There is rarely any news. We are instead entertained, easily, by the lives of celebrities, sporting events, restaurant reviews, by introspective novels about our internal lives, our true selves. And we are never shocked, either in form or content by the information we do receive. Our entertainments never transgress our expectations. When our entertainments are called shocking, it is only by intensifying our expectation: sport becomes more violent, boxing gives way to cage fighting. Life in San Francisco, a friend told me, was under a decree: “You can’t have a meal; it has to be a feast. You can’t have a good time; it has to be a blast!”
We accept this of sport and soap operas, but we all know that it is serious topics that perform as entertainment, too. The television news is like this: explosions, shootings – an evening’s drama. As a child, I remember my uncle telling me about the coverage of the first Iraq war, We all watched those planes dropping bombs onto buildings, and I thought, ‘”Those are apartment buildings, people live there.'” All of this in support of toothpaste commercials and that new Fiat (I’m told there’s a dealership in Berkeley now).
Guy Debord’s book, Society of the Spectacle, defines spectacle in one sense as the convergence of real power and representations of power. When the military in their uniforms flank the sidelines, and fighter jets fly overhead, and millionaire minstrels perform the only work that a racist nation feels black men are fit for, with ads on the field for Lockheed-Martin, all to pour narcotic and numbing entertainment into the empty vessel called the American sports fan who stares into their television and occasionally applauds what they see on the box – a little Nuremberg rally in your own house every Sunday – we have a haunting image of American life and power in 2014.
(If that sounds strident, let me confess that it gives me pleasure when the University of Michigan defeats Notre Dame. I, too, contain multitudes, and we all like, Whitman, must be allowed our hypocrisy.) This is the media I grew up with, which exist as pure enjoyment, unchallenging, whose truths are self-contained, a fantasy world you enter into, in which that good grows and evil withers, that does not tell you anything about yourself that you do not already know. And more, we select media because we know that it will not challenge us.
Roland Barthes called these media entertainments, “readerly” texts, those that confirm our prejudices and embody our desires. But he described a second category, the “writerly” text, one that can be transgressive and truly shocking, that can attack our beliefs and make us uncomfortable, that can rend the fabric of our settled and self-satisfied perceptions of reality and through this opening allow us to attain new truths and understanding. This goal is the inspiration of great art, but we don’t like it, because it makes us uncomfortable and interrupts our gluttonous self-amusement.
Well, people are sometimes aware of this, and it causes them to be ashamed of themselves, their indolent minds and lack of moral courage. So we have invented new forms of entertainment that will deal with this dilemma. In the crisis of conscience caused by this era of destruction, we are soothed by the appearance of counterfeit “writerly” content, for instance, the provocations of contemporary art: sharks in embalming fluid, the photographs of Robert Maplethorpe, etc. The late Robert Hughes called these, “…not a critique of decadence, they are merely decadent.”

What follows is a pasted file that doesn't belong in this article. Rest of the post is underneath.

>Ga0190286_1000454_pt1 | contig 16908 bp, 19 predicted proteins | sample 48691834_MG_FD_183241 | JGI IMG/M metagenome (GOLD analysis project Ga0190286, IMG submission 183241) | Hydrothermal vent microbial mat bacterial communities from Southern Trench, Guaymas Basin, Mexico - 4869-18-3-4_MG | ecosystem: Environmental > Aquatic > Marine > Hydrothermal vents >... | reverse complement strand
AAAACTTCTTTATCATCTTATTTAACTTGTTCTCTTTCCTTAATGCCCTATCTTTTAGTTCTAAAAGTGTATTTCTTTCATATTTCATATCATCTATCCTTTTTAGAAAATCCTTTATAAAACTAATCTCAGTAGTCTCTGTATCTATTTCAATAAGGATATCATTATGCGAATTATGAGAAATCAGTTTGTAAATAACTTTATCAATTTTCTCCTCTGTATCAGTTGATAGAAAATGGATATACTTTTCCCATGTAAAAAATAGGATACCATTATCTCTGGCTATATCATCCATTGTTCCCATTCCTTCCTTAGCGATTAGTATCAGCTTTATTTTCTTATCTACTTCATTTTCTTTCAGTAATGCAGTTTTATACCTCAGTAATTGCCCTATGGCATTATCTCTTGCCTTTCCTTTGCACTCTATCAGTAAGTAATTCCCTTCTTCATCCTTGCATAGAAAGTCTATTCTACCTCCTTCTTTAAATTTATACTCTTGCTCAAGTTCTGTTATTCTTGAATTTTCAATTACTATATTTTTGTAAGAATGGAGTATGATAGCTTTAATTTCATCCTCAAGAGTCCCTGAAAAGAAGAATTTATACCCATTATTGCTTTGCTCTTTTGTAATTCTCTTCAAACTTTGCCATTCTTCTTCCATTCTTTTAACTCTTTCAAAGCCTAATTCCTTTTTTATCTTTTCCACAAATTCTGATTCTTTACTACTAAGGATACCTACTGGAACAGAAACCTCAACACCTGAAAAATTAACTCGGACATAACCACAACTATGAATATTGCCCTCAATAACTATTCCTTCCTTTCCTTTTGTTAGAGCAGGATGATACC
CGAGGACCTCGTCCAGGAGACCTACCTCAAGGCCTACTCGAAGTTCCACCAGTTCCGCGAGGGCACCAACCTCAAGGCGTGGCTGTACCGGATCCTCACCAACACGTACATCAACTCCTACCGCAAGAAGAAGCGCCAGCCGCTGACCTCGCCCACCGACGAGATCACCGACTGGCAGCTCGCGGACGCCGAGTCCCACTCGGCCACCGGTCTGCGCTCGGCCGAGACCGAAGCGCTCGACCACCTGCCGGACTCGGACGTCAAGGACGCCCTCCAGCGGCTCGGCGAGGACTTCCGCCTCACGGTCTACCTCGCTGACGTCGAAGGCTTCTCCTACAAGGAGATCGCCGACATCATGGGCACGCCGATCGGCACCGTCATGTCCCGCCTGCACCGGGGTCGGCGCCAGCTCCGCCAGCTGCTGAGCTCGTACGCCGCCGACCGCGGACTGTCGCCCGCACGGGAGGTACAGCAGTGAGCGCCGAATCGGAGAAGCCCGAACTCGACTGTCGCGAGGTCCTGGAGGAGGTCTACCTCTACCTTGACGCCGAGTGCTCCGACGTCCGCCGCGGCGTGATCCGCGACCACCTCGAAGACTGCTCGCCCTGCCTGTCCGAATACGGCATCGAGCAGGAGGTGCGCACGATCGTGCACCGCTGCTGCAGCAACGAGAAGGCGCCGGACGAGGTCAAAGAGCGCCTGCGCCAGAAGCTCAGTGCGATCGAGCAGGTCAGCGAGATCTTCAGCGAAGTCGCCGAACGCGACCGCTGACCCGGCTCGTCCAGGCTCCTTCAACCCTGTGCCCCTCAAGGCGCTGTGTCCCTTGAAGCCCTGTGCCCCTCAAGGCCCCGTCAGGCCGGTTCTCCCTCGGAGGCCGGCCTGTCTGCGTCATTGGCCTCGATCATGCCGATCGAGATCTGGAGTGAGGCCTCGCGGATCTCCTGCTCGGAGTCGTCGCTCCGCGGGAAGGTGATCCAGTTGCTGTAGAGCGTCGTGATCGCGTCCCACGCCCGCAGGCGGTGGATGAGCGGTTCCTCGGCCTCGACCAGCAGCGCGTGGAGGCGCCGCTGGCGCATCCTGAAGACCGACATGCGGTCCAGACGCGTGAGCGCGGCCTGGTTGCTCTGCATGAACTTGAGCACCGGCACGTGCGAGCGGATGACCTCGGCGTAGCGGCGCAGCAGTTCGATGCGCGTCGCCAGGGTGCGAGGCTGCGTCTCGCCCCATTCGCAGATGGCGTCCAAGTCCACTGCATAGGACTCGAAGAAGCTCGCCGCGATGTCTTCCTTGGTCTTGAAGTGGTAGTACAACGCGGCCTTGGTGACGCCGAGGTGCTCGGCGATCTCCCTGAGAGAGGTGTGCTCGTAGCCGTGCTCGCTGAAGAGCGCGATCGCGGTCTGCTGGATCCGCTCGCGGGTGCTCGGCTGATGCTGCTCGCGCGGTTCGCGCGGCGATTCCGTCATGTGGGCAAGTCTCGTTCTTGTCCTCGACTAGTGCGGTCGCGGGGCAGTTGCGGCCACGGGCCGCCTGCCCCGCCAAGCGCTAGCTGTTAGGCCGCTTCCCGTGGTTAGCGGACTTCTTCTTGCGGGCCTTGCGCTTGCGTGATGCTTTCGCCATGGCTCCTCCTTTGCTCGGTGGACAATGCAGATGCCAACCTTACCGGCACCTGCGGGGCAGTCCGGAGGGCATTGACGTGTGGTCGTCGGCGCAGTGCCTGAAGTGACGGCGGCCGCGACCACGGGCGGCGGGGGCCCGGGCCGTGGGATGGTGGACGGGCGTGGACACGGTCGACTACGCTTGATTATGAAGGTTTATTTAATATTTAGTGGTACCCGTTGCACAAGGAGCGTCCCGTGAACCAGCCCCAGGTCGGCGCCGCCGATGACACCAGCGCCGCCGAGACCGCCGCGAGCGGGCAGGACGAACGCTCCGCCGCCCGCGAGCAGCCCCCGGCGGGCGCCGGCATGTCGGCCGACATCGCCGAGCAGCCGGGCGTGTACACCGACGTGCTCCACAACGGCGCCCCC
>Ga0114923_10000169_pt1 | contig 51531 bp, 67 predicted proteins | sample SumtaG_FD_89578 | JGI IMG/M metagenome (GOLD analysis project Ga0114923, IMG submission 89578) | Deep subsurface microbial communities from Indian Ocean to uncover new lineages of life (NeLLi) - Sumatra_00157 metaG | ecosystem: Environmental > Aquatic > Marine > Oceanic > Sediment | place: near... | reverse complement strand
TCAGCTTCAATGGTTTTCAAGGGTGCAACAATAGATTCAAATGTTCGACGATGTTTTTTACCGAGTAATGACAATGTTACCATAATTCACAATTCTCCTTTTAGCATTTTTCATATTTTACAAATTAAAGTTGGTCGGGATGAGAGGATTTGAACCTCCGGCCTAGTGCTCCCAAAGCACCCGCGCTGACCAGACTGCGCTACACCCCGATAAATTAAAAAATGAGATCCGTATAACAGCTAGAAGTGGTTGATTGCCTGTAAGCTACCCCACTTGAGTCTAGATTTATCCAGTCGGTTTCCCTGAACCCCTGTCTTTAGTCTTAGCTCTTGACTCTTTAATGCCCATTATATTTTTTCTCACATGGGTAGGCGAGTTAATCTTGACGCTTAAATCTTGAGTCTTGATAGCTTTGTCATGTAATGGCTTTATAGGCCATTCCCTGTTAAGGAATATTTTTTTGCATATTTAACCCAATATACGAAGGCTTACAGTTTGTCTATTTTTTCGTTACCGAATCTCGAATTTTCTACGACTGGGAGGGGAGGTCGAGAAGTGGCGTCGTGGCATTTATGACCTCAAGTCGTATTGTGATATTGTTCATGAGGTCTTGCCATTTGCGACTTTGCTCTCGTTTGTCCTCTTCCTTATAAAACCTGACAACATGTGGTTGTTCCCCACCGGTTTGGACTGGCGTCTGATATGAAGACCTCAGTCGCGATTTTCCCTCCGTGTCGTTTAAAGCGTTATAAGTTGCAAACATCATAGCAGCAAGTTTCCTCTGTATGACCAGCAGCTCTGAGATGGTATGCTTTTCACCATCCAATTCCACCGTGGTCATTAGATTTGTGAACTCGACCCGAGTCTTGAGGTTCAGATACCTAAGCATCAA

Non-news takes a subtler form in the medium of radio, in particular, NPR. The hosts on National Public Radio not only play to the desire of the audience to be amused, they are, in essence, the internal thoughts of the listener. It isn’t a man or woman talking to you; they are you, the voice of your internal monolog through the speakers in your car. In this way, reports about Iraq give way naturally to discussions of the complications of providing your dog or cat with health insurance, or an elk in Yosemite that has its own blog. Terri Gross listens to guests for you and asks inane distracted questions on your behalf as you drive along half-aware. To some aging protest singer she will yawn, “I mean, um, for you, was that like a good thing or a bad thing?”
News is something you need to react to. It tells us something is wrong. Sadly, we have become convinced we can’t change the world. In a sense, we don’t have news anymore, on TV or in print, because “news” implies that you can do something to respond. And we feel the terrible events that happen all around us every day are all beyond our control. News channels and papers only present stories that, when not meant merely to depress our will to act or inflame our emotions, function as Party propaganda. Each crisis is held in a narrative that heavy implies that a resolution of any problem can only be achieved by the viewer’s loyal support for either the Republican or Democratic Party.
There is another view of the news. I have observed men and women in West Marin who cannot conceive of their own death. They have lived for decades desperately pressing the supposed frontier of existence; the belief that self-expression and the worlds we create in our heads are the ultimate purpose of being, a world with no future beyond ourselves. This ecstatic narcissism defines our culture. Its cynicism knows no bounds. So as age leans upon our dull cold bodies, some of us are entranced by apocalypse, which offers a perverse satisfaction in its “news”. It assures us: It is not we who will die. It is the world that will end.